Take someone with you. It is amazingly easy to not hear correctly when you are stressed. If you have someone with you, they can often explain things you didn’t understand, and repeat information that you misheard or forgot. However, agree beforehand whether you want them to speak during the consultation or just listen.

 It is of utmost importance that you trust your surgeon. It removes a lot of anxiety, so decide what you need, ask different people for recommendations and find one.

Living with the Stress

  Okay, so whether they operate or not, you will probably be rather stressed. There are a few ways that I found it helpful to deal with this.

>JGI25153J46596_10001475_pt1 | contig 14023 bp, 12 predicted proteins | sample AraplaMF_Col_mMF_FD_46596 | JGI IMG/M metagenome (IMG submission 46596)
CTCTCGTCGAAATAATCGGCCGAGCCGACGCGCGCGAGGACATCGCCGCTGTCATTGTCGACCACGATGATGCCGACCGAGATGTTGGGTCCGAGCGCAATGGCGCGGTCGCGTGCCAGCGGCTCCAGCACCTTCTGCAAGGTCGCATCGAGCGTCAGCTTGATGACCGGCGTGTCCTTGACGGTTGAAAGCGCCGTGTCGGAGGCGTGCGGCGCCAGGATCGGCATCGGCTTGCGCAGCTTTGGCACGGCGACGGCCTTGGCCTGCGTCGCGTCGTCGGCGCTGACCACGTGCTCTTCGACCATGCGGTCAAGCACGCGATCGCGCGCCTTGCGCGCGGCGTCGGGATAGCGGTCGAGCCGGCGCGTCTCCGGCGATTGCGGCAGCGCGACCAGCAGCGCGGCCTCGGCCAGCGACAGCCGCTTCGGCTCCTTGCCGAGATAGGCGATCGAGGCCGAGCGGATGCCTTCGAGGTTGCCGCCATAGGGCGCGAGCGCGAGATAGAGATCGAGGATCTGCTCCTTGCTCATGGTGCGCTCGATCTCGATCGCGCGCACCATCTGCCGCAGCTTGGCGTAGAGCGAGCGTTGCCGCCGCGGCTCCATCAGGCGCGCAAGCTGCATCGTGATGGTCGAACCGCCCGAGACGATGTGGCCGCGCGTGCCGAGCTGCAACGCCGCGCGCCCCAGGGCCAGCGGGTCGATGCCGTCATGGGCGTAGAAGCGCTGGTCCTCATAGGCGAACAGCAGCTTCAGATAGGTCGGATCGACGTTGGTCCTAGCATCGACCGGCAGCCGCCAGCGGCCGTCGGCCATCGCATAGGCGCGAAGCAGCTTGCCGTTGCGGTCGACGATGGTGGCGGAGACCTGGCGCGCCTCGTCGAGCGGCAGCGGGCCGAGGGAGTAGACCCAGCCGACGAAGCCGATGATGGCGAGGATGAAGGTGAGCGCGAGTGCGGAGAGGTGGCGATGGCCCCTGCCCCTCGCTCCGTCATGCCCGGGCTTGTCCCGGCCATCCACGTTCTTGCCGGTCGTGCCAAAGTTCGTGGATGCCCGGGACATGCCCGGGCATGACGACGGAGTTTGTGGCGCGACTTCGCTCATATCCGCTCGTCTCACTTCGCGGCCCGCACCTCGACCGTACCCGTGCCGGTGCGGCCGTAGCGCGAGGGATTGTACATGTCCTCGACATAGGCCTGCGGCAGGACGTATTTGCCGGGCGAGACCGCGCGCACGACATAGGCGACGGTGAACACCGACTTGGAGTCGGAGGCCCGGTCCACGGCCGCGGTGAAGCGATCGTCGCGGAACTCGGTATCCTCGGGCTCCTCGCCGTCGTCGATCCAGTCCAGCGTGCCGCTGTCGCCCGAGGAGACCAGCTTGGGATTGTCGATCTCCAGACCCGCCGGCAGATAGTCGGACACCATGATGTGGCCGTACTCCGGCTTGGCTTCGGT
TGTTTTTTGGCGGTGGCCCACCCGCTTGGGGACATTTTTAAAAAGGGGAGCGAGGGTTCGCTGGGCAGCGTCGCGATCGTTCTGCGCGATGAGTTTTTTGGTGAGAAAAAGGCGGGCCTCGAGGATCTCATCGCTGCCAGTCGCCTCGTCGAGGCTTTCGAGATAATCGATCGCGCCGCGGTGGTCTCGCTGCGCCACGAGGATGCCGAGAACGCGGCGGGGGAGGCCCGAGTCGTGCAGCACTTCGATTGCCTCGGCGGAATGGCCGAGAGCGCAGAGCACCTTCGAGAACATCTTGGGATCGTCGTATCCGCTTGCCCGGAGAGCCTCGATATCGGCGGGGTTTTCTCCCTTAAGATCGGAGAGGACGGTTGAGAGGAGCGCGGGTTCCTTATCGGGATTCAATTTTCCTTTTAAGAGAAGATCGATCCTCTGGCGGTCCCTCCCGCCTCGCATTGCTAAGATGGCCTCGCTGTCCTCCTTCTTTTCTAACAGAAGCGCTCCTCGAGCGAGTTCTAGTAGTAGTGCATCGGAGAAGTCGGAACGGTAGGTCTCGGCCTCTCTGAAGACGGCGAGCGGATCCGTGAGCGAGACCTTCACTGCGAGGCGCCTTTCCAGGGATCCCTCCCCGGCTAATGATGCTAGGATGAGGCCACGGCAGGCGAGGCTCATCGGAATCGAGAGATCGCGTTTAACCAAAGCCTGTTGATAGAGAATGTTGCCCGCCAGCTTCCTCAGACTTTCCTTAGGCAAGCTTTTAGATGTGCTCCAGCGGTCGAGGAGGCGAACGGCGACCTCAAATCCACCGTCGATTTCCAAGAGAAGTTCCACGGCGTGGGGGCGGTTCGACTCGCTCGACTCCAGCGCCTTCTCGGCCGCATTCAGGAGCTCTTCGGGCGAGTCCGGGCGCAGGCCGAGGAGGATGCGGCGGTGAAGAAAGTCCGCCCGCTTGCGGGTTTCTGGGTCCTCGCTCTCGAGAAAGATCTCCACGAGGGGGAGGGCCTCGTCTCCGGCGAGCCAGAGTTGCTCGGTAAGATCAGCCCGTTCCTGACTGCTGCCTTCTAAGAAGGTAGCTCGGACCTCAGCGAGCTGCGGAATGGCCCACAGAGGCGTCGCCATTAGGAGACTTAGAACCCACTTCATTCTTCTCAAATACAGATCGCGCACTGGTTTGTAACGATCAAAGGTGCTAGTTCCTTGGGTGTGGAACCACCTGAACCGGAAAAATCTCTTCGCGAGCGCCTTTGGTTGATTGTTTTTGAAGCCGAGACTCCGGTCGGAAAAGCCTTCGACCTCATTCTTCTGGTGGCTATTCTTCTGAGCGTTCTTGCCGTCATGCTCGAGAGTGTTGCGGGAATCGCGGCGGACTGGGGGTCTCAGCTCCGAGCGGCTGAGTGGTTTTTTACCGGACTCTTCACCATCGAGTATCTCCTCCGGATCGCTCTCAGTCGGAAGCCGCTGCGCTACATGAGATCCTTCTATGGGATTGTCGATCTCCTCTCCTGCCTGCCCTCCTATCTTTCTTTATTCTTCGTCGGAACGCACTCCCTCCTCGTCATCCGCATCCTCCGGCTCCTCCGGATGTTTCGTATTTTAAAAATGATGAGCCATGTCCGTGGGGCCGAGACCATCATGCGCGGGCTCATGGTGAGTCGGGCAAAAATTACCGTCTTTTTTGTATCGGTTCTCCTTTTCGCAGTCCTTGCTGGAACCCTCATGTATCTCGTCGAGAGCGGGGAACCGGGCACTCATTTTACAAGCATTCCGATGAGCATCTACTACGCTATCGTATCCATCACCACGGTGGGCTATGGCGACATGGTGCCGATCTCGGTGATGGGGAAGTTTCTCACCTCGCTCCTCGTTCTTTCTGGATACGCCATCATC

Occupy your mind. I found that I could not stop thinking about the fact that I had a brain tumour and was in danger of it defining who I was. It is impossible to ‘not think’ about something, so I think filling your mind with something else is a huge help. I started to learn Mandarin at the same time as my diagnosis and this was wonderful. I am not a linguist, cannot speak any other language at all and gave my language teachers at school nervous breakdowns. However, Mandarin was fabulous. It is fairly difficult, so I concentrated with my whole mind during lessons and there was no time to worry about anything else. It was also a great distraction in all those boring hospital waiting rooms. Obviously a language might not be your ‘thing’, but I really would suggest that you find some hobby to occupy your mind and give it a break from worrying. Whether it is chess, knitting or kick-boxing, find something that is quite difficult, fits into your schedule and that you enjoy.